Professor of Economics, Harvard University Faculty Director NBER USA (Senior Research Fellow, London School of Economics)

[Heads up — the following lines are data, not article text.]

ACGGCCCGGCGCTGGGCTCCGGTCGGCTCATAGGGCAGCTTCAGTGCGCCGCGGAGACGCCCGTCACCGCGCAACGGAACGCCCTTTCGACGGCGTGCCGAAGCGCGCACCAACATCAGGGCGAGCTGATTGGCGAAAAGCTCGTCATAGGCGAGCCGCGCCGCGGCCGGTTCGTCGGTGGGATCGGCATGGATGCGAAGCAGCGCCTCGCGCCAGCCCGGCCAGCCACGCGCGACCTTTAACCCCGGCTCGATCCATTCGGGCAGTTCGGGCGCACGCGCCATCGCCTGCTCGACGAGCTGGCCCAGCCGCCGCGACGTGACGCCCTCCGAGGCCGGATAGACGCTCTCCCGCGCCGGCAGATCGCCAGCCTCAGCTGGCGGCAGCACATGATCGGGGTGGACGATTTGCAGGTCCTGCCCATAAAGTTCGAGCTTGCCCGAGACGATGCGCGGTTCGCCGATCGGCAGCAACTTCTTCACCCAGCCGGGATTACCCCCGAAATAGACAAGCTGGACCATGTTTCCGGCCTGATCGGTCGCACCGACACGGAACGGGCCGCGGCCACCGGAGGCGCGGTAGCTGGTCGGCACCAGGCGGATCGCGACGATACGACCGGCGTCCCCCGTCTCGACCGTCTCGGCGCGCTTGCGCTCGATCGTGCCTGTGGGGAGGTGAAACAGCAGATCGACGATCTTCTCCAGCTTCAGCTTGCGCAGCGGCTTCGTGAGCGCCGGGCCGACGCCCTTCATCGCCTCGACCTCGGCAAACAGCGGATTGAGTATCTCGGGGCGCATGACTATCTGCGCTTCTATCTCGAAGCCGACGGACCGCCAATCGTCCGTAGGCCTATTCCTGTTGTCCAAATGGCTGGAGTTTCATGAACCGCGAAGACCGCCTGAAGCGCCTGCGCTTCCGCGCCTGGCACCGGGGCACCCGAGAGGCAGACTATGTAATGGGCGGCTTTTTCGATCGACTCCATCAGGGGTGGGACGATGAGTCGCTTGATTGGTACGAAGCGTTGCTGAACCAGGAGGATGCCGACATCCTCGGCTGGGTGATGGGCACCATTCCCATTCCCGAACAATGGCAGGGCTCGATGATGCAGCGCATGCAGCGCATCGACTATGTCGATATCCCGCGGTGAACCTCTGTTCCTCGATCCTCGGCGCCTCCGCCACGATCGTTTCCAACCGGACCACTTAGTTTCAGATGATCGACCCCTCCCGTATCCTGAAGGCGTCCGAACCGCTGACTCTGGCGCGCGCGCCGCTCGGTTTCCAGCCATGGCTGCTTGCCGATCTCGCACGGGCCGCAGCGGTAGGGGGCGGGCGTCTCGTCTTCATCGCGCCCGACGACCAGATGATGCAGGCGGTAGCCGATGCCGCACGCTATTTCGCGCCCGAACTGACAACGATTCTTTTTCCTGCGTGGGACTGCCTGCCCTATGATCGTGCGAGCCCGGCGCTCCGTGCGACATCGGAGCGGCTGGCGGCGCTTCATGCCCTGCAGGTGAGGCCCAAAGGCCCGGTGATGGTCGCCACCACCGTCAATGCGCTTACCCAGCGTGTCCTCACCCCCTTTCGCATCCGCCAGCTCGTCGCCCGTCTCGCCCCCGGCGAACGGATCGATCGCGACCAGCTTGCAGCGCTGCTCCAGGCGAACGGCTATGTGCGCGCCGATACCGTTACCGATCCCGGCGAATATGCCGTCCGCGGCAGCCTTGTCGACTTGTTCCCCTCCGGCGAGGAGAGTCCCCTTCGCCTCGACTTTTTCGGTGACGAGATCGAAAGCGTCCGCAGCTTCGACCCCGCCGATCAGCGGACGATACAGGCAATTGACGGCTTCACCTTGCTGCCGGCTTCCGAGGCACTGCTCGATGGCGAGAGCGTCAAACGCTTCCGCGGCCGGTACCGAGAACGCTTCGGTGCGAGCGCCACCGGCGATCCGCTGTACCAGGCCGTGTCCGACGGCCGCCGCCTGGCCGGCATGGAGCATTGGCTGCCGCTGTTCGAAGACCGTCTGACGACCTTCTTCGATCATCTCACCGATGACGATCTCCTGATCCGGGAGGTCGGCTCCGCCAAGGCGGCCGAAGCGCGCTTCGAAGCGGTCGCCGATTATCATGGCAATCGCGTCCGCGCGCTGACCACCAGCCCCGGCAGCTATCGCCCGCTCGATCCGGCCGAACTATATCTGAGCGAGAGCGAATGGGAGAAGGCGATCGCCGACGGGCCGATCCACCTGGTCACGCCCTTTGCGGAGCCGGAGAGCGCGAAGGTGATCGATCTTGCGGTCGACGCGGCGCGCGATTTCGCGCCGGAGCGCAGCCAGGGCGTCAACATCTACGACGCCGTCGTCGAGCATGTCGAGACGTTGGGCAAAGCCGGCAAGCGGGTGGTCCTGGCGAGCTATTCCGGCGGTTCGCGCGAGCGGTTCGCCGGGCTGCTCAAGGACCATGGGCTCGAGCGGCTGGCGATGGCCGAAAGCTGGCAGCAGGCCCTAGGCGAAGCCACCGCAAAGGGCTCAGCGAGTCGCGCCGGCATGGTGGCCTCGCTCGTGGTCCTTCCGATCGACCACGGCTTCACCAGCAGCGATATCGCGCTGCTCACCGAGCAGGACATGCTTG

When the Quaid-i-Azam University first asked if I would be an outsider reviewer of the PhD thesis version of this book, I thought, why not? The topic was interesting and the approach was empirical. That the research was done by a young Pakistani PhD candidate in Kashmir made it all the more intriguing. There are disadvantages to working outside the major universities of the world but there is also an opportunity to think things through independently and creatively. I was impressed with the painstaking effort to conduct an original survey on households in Pakistan to test propositions about how religiosity affected behavior at a time when there was relatively little analysis of the issues in economics and when studies used limited questions (how many times one attends religious services, belief in an Almighty) from standard surveys rather than developing new data.